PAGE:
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Success! We're now on the other side of the road!

Tuesday, April 18, 2006

French Wines

I realised this weekend that one of the main reasons I rarely drink French Wine is because I have little idea how a French Wine region maps to a grape, or blend of grapes.

Whilst I can buy a Merlot or a Pinot Noir or a Shiraz and know what I'll be getting, I have no such intution for French Wines.

Is this something I just have to get over by developing a parallel intuition for French Wines (an investigation that would not be entirely unpleasant) or is there a mapping table somewhere? I couldn't find one with a cursory search on Google and Wikipedia...

Thursday, April 13, 2006

Design patterns for modern cooking

Putting a large dollop of wholegrain mustard in the bowl when preparing mashed potato transforms a mundane dish into a work of genius.

(I think it was my ex-flatmate, Jon, who showed me this)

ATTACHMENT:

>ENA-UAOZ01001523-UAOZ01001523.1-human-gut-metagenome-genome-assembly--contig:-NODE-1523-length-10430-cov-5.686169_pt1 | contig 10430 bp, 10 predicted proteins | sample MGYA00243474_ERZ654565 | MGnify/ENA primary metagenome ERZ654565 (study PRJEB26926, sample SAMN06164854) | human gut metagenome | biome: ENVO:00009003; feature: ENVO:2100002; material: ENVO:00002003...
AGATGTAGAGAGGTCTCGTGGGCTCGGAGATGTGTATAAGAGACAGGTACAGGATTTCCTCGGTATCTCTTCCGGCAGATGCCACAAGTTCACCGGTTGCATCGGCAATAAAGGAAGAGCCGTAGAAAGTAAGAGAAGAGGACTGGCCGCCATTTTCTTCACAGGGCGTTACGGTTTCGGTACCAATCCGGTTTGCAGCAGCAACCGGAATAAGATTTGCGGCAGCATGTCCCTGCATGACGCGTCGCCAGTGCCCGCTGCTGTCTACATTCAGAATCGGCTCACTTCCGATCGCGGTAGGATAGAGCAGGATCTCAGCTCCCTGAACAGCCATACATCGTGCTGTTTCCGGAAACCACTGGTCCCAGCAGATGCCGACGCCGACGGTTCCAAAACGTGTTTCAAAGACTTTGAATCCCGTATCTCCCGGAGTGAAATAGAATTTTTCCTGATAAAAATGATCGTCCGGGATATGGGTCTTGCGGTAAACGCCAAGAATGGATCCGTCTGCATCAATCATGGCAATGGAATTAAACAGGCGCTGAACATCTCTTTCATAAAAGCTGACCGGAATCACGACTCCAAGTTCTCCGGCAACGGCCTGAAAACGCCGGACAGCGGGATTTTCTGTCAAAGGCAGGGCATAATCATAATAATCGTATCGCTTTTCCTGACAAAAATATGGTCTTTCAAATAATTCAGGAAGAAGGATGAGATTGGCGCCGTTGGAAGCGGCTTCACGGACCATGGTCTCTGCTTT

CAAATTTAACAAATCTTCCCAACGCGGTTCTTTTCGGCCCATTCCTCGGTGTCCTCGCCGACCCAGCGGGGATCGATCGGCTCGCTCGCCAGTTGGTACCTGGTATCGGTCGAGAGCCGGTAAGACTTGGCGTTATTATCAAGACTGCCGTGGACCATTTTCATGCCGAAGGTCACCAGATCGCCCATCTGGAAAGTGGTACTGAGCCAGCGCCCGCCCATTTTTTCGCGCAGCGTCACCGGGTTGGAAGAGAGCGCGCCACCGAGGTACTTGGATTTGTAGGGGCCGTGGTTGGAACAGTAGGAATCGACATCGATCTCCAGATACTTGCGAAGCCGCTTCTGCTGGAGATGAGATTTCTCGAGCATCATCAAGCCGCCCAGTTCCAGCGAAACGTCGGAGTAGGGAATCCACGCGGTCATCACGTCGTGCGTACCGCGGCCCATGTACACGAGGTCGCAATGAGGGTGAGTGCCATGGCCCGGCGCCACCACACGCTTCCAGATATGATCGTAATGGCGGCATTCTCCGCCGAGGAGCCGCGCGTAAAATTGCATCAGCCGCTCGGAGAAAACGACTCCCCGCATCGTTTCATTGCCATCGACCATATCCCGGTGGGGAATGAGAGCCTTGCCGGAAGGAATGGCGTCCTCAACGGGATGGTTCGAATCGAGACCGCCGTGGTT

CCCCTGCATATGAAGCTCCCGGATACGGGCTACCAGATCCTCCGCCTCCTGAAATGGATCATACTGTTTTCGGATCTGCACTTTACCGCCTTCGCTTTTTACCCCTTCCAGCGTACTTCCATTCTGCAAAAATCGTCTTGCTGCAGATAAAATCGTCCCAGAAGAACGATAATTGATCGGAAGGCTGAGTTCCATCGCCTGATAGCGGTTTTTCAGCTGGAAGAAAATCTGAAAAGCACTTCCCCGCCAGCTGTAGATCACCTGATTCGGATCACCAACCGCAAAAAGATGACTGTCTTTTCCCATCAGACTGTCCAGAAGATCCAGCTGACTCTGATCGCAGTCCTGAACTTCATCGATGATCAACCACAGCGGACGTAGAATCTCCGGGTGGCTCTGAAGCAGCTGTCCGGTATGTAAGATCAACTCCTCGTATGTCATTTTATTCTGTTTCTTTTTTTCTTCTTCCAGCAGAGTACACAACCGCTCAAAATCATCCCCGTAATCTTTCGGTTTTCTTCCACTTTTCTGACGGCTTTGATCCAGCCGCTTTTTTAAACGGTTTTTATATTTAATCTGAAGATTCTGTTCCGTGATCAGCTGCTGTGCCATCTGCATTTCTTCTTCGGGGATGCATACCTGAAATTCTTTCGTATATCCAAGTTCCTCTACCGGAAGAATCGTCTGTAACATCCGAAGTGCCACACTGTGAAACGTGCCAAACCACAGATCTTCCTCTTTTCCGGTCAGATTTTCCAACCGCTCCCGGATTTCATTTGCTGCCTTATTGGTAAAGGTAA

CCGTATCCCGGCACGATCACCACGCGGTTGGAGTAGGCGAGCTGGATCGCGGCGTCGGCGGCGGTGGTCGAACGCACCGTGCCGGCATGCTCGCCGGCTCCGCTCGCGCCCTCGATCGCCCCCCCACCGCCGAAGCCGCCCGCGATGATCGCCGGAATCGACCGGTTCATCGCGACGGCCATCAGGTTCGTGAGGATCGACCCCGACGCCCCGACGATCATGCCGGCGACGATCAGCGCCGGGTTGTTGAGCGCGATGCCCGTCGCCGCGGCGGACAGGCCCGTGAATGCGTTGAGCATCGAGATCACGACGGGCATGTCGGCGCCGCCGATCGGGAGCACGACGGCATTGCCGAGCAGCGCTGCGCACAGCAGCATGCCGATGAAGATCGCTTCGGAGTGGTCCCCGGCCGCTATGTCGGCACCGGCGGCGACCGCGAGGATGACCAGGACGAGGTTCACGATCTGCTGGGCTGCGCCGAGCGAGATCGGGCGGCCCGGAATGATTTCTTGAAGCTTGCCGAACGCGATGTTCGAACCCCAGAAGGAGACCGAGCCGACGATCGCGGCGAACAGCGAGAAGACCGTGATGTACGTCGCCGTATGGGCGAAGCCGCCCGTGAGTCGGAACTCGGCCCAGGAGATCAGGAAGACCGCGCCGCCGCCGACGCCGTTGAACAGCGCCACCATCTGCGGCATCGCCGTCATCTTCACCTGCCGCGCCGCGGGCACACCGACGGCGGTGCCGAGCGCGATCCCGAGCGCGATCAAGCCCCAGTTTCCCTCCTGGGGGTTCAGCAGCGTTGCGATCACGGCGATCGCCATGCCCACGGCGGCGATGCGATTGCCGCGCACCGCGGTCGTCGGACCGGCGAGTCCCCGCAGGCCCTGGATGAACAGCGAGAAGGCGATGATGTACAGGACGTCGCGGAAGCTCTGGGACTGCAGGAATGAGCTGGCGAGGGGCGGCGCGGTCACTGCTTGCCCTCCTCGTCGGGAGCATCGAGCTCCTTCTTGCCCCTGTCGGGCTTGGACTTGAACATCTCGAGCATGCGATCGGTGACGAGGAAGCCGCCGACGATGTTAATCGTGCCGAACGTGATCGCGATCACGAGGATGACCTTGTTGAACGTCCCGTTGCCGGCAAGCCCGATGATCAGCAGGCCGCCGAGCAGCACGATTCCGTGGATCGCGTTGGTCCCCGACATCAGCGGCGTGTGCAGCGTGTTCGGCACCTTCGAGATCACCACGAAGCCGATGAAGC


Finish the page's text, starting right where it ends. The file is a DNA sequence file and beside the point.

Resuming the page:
Friday, April 07, 2006

The curious case of the suboptimal tube route suggestion

A few days ago, I queried why London Underground send passengers via a clearly silly route between Bank and Waterloo now that the Waterloo and City Line is suspended. Diamond Geezer has now asked a similar question. Seems I was right. Ha ha! Take that, Henry! :-)

Tuesday, March 28, 2006

I've ripped my CDs to iTunes... what do I do with the CDs?

The Londonist asks a timely question. Just what am I supposed to do with all the CDs I've ripped? Do I give them away or sell them and hope my hard disk never crashes? Do I back up my hard disk first? Do I store them?

I live in London... space costs money... My CDs would fill a decent proportion of a mini storage locker.... about £10 per month. Arghhh! I thought this whole thing was meant to save me money....

Monday, March 27, 2006

Can deliberately sending tourists in the wrong direction be good for them?